Hopper College!
February 11, 2017 6:41 PM   Subscribe

Yale University is renaming Calhoun College after Grace Murray Hopper, mathematician, computer scientist, rear admiral of the US Navy, renowned teacher, developer of COBOL and the first working code compiler, and recipient of the Presidential Medal of Freedom.

“John C. Calhoun’s legacy as a white supremacist and a national leader who passionately supported slavery as a ‘positive good’ fundamentally conflicts with Yale’s mission and values,” –Peter Salovey, president of Yale. This overturns a previous decision made in April 2016, when the Yale Corporation decided to keep the name of a white supremacist on the college, with the reasoning that “removing Calhoun’s name obscures the legacy of slavery rather than addressing it.” The year following the decision saw further protests by students and others, and a new task force that recommended changing the name.

Grace Hopper received a PhD from Yale in 1934, taught at math at Vassar, and in 1944 joined the Navy, where she got to work on the Mark I computer at Harvard. She later went on to work on the UNIVAC and help develop COBOL. She died in 1992. Her name had been in the running for the name of Yale’s two newest residential colleges, announced last year as Anna Pauli Murray and relatively famous person Benjamin Franklin.

In a sort of updated Sorting Hat procedure, the class graduating this spring will be able to choose whether to be members of Hopper or Calhoun. Subsequent classes will graduate from Hopper.

More on Hopper

FiveThirtyEight documentary on Hopper called The Queen of Code. (Previously.)

Hopper explains nanoseconds on Letterman.

President Obama awarding Hopper the Presidential Medal of Freedom last November.
posted by miles per flower (61 comments total) 90 users marked this as a favorite
 
Yay! Grace Hopper was awesome! I wanted my daughter to dress as Grace for her 'Famous Americans' presentation in 4th grade. (She chose to be Harriet Tubman, and was just as wonderful).
posted by dfm500 at 6:45 PM on February 11, 2017 [13 favorites]


YESSSSSSS!!!!!! Wooohoooo! (Sorry...that's all I've got to say, but that sums it up.)
posted by tully_monster at 6:55 PM on February 11, 2017 [1 favorite]


It's almost too bad they have already chosen to honour Pauli Murray. Because even better than changing the name from that of a rich white male racist to a white female scientist would be changing it to a black female civil rights lawyer.
posted by jacquilynne at 6:55 PM on February 11, 2017 [9 favorites]


It's 2016 and they were dithering over renaming a college named after a rat bastard from the 19th century? But at least in 2017 the college now carries a really honorable and meaningful name that reflects on our history now. A very well deserved honor. Too bad she's not here to see it and the presidential medal too. But there are a lot people who could be inspired by this. Hooray!
posted by njohnson23 at 6:59 PM on February 11, 2017 [7 favorites]


Because even better than changing the name from that of a rich white male racist to a white female scientist would be changing it to a black female civil rights lawyer.

Jesus H. Christ...can we not do this right now, in this thread?
posted by tully_monster at 6:59 PM on February 11, 2017 [64 favorites]


That is fantastic. Yay Yale!
posted by Fig at 7:01 PM on February 11, 2017


I'll confess, I'm not entirely sure what a college is at Yale, but I'm glad they've renamed this one. Seems like their previous decision would have been one that requires a pamphlet to be handed out every time the name of the college is mentioned to give the required context. With this decision, they've created a legacy that will last for the ages.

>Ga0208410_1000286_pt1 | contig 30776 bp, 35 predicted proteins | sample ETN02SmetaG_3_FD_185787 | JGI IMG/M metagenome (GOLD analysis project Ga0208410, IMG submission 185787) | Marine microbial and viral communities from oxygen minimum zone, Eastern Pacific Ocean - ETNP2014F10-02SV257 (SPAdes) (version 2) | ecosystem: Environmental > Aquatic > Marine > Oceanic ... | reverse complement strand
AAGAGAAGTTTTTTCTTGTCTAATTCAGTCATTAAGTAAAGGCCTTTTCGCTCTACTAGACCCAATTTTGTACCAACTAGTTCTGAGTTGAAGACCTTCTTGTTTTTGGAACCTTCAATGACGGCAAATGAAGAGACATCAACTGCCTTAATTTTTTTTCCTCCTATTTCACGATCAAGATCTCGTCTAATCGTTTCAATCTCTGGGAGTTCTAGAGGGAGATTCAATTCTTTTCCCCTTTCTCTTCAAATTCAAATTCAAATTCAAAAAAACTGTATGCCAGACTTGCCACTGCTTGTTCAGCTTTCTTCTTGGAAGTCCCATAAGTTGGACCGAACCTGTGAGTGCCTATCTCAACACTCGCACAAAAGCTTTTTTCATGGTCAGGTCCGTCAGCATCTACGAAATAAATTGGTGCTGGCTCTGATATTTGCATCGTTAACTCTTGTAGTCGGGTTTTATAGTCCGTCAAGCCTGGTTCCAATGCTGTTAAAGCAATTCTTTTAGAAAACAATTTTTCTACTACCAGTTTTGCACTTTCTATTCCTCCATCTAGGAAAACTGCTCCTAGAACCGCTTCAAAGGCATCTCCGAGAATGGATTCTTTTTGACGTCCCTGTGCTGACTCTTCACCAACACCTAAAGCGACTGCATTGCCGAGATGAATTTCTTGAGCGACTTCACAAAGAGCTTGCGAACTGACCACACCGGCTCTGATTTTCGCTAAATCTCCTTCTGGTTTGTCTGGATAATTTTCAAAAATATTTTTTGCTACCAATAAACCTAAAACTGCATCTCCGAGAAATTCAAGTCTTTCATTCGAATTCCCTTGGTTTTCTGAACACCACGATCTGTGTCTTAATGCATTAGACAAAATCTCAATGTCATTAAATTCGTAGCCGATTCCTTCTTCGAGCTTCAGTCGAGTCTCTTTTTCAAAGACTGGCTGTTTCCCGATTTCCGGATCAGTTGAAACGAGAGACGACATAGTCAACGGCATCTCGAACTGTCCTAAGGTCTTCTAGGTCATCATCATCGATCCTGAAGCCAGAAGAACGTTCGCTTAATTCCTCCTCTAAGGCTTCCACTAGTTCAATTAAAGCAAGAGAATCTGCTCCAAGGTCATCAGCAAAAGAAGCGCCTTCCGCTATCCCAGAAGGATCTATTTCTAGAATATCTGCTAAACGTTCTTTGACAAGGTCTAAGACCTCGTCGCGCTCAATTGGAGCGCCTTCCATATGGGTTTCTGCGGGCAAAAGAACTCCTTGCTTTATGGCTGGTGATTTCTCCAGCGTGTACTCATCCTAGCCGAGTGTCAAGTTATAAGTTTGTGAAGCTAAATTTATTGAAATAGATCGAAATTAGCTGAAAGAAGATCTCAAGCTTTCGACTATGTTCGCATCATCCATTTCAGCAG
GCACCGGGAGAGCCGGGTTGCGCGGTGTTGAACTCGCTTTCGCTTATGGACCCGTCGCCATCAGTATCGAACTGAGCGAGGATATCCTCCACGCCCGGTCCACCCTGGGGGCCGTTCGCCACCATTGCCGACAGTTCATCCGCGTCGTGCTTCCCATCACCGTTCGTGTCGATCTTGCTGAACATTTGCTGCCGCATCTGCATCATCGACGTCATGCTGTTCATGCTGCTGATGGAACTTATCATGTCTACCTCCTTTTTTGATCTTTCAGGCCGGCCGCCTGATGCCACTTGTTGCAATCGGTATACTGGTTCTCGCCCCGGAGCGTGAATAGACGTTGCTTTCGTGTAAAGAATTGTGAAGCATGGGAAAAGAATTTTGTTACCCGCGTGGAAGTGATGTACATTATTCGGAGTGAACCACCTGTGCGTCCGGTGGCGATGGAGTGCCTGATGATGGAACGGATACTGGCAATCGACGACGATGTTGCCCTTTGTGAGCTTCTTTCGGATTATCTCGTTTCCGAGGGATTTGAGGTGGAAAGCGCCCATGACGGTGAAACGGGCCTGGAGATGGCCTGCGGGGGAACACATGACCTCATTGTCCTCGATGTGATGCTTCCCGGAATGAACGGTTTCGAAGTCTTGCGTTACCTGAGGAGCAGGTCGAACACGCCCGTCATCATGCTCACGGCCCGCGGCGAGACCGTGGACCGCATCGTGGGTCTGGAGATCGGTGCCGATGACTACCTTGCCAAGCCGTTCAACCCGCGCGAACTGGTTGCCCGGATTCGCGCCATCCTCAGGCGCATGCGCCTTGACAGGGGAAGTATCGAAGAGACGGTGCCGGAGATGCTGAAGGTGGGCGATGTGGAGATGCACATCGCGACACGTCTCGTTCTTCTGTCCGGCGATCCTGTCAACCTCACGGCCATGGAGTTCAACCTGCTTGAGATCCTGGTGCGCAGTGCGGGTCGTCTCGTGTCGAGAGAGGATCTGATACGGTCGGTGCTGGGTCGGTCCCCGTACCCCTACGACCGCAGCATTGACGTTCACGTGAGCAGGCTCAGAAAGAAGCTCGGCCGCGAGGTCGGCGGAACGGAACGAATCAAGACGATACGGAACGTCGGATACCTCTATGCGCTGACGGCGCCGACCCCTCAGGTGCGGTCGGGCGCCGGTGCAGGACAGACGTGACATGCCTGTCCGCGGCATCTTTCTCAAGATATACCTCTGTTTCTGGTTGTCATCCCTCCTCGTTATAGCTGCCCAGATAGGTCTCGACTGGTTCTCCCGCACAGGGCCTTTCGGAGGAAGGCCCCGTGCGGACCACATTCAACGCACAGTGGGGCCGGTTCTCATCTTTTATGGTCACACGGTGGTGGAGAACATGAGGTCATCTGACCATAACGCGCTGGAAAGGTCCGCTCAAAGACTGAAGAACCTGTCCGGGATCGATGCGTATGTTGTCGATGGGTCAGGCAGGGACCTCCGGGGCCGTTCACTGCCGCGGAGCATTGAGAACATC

Yay Yale, indeed!
posted by hippybear at 7:05 PM on February 11, 2017


I am extremely in favor of things being taken away from white supremacists and given to Grace Hopper.
posted by Pope Guilty at 7:07 PM on February 11, 2017 [43 favorites]


Yay Grace Hopper! That's an excellent choice.

I really wish that I could go back in time and yell at historical David Letterman to call her Real Admiral Hopper or Dr. Hopper, rather than Grace, though.
posted by ArbitraryAndCapricious at 7:11 PM on February 11, 2017 [3 favorites]


This news makes me feel great. I'm a female computer scientist and I think a lot more stuff should be named after Grace Hopper.
posted by potrzebie at 7:25 PM on February 11, 2017 [19 favorites]


Good. This may not be considered by some people to be anything more than a minor symbol, but by golly it's something and I applaud it.
posted by Greg_Ace at 7:38 PM on February 11, 2017


I'm not entirely sure what a college is at Yale

Yale has 12 (soon to be 14) so called residential colleges, to which all incoming freshmen are randomly assigned (unlike Harvard houses or Princeton eating clubs which have a selection process); Hopper is one of them. As freshmen, students live on the Old Campus (a big quad) in dorms affiliated with their respective college. Sophomores, juniors and seniors live in the residential college itself. In this way one gets to know people from other walks of life--different majors, extracurricular activities, sports, etc.--and other years fairly well. As buildings, the residential colleges all have their foibles--each one is different--but there are many commonalities, e.g., each has a dining hall, a courtyard, etc. They are also sorting devices for activities like intramural sports and some administrative functions; each one has a dean, a head (formerly the "master"), associated fellows, etc.
posted by carmicha at 8:02 PM on February 11, 2017 [7 favorites]


At Cornell University there are endowed ("private") and statutory (state, ie. SUNY-affiliated/state-subsidized) colleges. Freshman enter Cornell in a specific college, but those expressing no preference are more or less assigned randomly to freshman dorms.